AUSTIN, Texas -- Texas Tech had clearly had enough.
All week long, it heard about its embarrassing 41-7 loss to Iowa State, and its opening drive against the Longhorns on Saturday presented the perfect platform to make a statement.
The Red Raiders looked like they were well on their way to doing just that as they moved methodically into Texas' red zone, a fresh set of downs and two yards away from taking a 7-0 lead.
"I look up and there are 7:56 left in the first quarter and we haven't touched the ball," Texas coach Mack Brown said. "And I thought, 'Here we go.' "
"You can tell we came to play," Tech coach Tommy Tuberville said of that opening drive.
Three self-inflicted penalties later, and Tech trotted off the field with a field goal instead.
It was a moral victory for a Longhorns defense that had yet to find its footing in the game.
They settled in comfortably after that.
The pressure that Texas wasn't quite getting on Tech quarterback Seth Doege on that possession turned into four first-half sacks, which is half the number the Red Raiders had given up in five Big 12 games coming in.
"I'm proud of our red zone defense for making them kick field goals," Texas defensive coordinator Manny Diaz said. "Really, on that first drive, when it seemed like they had 30 snaps inside our 20 yard line, I thought it was telling toward the game."
One of the key contributors to Texas' pressure was sophomore defensive end Jackson Jeffcoat, who is starting to emerge as the player most thought he would when he was rated as the No. 2 overall prospect out of Plano (Texas) West in 2010. He finished with seven tackles (four solo), 1.5 sacks and three tackles for loss. In his last four games, he has posted eight tackles for loss and 2.5 sacks.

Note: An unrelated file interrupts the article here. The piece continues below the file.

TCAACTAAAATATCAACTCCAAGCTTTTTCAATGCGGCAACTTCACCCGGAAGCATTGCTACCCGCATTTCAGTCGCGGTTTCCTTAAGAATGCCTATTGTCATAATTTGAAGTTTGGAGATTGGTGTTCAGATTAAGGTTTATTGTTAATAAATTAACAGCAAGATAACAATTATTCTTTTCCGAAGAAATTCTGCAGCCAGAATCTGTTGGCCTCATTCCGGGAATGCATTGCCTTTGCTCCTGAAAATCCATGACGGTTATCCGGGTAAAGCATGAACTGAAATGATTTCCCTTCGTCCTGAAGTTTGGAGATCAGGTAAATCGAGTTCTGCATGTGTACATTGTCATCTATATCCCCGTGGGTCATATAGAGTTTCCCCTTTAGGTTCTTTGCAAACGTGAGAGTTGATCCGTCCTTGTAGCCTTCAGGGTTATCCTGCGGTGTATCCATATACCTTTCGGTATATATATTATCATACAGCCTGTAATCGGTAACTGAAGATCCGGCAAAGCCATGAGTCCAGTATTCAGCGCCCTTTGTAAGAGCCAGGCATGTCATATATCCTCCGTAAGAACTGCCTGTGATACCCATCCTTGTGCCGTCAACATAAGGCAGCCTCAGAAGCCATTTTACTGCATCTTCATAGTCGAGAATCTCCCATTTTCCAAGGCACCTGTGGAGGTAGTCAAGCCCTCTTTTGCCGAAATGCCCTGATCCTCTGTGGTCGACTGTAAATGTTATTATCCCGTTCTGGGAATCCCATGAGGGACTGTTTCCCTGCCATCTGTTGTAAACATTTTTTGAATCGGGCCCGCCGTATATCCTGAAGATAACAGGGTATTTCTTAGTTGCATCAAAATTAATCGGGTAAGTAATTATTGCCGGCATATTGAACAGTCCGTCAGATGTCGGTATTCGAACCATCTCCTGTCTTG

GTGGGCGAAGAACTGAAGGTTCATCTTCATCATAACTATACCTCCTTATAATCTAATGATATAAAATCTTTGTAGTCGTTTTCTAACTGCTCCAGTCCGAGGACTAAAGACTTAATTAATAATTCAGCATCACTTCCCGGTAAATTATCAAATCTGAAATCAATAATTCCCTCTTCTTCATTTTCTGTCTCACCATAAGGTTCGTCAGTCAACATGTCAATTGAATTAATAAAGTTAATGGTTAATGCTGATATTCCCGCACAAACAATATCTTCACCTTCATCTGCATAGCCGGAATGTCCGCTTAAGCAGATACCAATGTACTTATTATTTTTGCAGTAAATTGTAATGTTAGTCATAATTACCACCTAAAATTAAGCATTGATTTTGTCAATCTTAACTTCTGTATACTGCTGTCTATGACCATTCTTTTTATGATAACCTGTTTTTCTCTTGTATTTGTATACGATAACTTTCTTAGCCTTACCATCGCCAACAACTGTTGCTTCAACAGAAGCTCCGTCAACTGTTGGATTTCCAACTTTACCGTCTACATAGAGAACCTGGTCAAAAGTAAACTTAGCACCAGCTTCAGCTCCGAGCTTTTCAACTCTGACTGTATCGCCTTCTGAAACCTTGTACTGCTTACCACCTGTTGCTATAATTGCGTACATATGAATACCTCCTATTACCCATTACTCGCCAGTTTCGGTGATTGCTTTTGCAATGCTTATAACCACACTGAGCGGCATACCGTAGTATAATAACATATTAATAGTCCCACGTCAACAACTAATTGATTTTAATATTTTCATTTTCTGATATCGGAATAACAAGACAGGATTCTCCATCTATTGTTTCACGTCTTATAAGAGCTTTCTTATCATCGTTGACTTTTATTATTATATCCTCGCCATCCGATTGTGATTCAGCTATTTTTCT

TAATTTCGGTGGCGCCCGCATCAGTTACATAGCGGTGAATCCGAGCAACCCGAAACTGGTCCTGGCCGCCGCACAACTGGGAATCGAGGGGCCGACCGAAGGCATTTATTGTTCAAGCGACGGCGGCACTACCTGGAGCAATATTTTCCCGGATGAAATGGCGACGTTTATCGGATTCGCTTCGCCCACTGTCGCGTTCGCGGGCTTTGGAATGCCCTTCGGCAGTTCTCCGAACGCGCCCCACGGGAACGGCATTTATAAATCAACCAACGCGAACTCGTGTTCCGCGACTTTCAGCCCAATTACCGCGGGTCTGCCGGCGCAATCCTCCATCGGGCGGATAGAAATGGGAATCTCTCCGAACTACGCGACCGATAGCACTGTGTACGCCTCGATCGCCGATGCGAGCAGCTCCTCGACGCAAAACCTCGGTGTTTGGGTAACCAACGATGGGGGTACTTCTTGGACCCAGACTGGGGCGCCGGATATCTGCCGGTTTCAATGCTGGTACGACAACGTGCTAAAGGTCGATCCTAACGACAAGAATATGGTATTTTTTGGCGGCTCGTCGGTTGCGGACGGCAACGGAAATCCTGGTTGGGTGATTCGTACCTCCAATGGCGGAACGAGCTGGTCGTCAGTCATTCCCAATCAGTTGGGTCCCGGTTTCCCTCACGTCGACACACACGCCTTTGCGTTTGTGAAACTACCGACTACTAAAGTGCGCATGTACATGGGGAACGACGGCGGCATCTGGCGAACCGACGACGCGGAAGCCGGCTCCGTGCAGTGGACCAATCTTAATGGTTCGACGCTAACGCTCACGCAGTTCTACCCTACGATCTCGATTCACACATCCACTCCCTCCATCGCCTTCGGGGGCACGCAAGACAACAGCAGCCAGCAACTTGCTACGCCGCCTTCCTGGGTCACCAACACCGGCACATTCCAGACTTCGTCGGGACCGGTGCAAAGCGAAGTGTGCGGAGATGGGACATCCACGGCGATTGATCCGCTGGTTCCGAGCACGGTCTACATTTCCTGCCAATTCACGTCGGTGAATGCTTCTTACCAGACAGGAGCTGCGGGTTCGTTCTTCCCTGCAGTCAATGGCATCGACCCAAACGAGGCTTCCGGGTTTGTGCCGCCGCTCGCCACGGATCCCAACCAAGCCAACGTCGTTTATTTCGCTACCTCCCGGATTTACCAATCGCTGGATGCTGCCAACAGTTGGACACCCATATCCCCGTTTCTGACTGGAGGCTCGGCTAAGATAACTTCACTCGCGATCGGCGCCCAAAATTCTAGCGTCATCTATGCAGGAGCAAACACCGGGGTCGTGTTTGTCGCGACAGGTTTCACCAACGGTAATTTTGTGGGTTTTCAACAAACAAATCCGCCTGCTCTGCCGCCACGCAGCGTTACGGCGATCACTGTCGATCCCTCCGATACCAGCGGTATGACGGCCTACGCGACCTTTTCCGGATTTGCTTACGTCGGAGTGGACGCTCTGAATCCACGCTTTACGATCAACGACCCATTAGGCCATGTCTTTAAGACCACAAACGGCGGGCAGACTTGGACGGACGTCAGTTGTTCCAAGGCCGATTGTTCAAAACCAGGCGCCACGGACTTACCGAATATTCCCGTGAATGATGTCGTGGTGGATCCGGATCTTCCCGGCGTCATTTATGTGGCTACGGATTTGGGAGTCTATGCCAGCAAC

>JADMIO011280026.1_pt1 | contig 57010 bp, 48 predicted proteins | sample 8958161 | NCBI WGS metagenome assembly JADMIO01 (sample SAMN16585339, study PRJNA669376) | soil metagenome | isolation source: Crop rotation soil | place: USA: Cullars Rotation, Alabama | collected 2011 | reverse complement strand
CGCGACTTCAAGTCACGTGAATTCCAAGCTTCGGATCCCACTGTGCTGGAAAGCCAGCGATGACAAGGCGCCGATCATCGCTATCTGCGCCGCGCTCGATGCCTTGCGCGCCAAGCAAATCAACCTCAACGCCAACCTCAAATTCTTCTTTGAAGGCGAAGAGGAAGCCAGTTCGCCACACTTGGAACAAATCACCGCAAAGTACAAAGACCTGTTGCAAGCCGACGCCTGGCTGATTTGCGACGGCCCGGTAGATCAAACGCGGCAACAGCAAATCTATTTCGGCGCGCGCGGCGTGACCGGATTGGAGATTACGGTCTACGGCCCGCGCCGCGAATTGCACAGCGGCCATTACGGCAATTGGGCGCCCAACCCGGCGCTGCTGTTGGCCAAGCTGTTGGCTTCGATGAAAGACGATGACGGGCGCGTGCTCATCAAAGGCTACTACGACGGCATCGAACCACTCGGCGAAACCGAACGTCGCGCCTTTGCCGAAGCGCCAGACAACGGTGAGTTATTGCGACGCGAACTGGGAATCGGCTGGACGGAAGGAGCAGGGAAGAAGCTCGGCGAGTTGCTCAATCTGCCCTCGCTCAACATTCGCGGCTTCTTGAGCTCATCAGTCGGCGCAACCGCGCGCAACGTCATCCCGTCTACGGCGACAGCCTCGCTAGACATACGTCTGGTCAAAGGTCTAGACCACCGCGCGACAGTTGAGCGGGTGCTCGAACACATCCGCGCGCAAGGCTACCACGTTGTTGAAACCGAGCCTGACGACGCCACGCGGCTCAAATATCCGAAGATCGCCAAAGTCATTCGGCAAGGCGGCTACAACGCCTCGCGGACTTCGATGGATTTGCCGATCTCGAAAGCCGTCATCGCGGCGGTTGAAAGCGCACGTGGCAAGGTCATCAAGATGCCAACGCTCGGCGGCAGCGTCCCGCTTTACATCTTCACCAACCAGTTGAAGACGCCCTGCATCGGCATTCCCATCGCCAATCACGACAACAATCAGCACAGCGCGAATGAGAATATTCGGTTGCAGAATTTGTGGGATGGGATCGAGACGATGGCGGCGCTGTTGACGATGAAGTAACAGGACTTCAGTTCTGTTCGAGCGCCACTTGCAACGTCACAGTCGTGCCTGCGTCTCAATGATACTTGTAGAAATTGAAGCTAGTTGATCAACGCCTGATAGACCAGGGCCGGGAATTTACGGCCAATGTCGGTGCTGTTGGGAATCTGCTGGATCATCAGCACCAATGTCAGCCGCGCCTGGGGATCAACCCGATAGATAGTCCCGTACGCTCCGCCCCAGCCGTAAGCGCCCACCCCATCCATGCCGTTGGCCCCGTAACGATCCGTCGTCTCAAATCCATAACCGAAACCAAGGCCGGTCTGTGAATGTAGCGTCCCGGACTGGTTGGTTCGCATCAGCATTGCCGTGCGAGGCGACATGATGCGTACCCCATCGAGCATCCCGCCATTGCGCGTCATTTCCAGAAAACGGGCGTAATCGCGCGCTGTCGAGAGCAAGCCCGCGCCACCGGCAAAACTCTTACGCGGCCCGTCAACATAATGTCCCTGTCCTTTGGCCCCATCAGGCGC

"Jackson missed six or seven games last year with a high ankle sprain so he really didn't have chance to have a good year," Brown said. "I think he is just now learning he can get there."
Texas' other end, junior Alex Okafor, wasn't bad either. He finished with six tackles, two sacks and three quarterback hurries. He now leads the team with five sacks and has tallied a sack in three consecutive games and in four of the last five.
Jeffcoat and Okafor weren't the only two defensive linemen that made an impact. Sophomore defensive tackle Ashton Dorsey had one of the better games of his career and made life miserable for Tech center Justin Keown. Dorsey finished with three tackles, a tackle-for-loss and three quarterback hurries. He got his hand on a Doege pass attempt in the first half that led to a Tech punt.
"We all individually can get better," Diaz said. "That has been this team's sole focus since the beginning of the season. We will look at what we did today, and there are things that we can get better at next week."
Against the Red Raiders, the Longhorns got better at pressuring the quarterback without blitzing.
"When we can get to the quarterback without blitzing, then that shows that they are doing a great job," Texas linebacker Keenan Robinson said. "We didn't blitz as much. We sat back there in coverage and let them do what they earned a scholarship for in high school, and they earned it today."
That pressure allowed the Longhorns to drop more players in coverage to try and slow Tech's passing attack. Those sacks, Diaz said, were in large part due to Doege not having anywhere to go with the ball.
"I thought the big key was the coverage," Diaz said. "What we are doing is making the quarterback hold the ball a second longer, and those counts make a difference between a pressure and a sack."
William Wilkerson covers University of Texas football and recruiting for HornsNation
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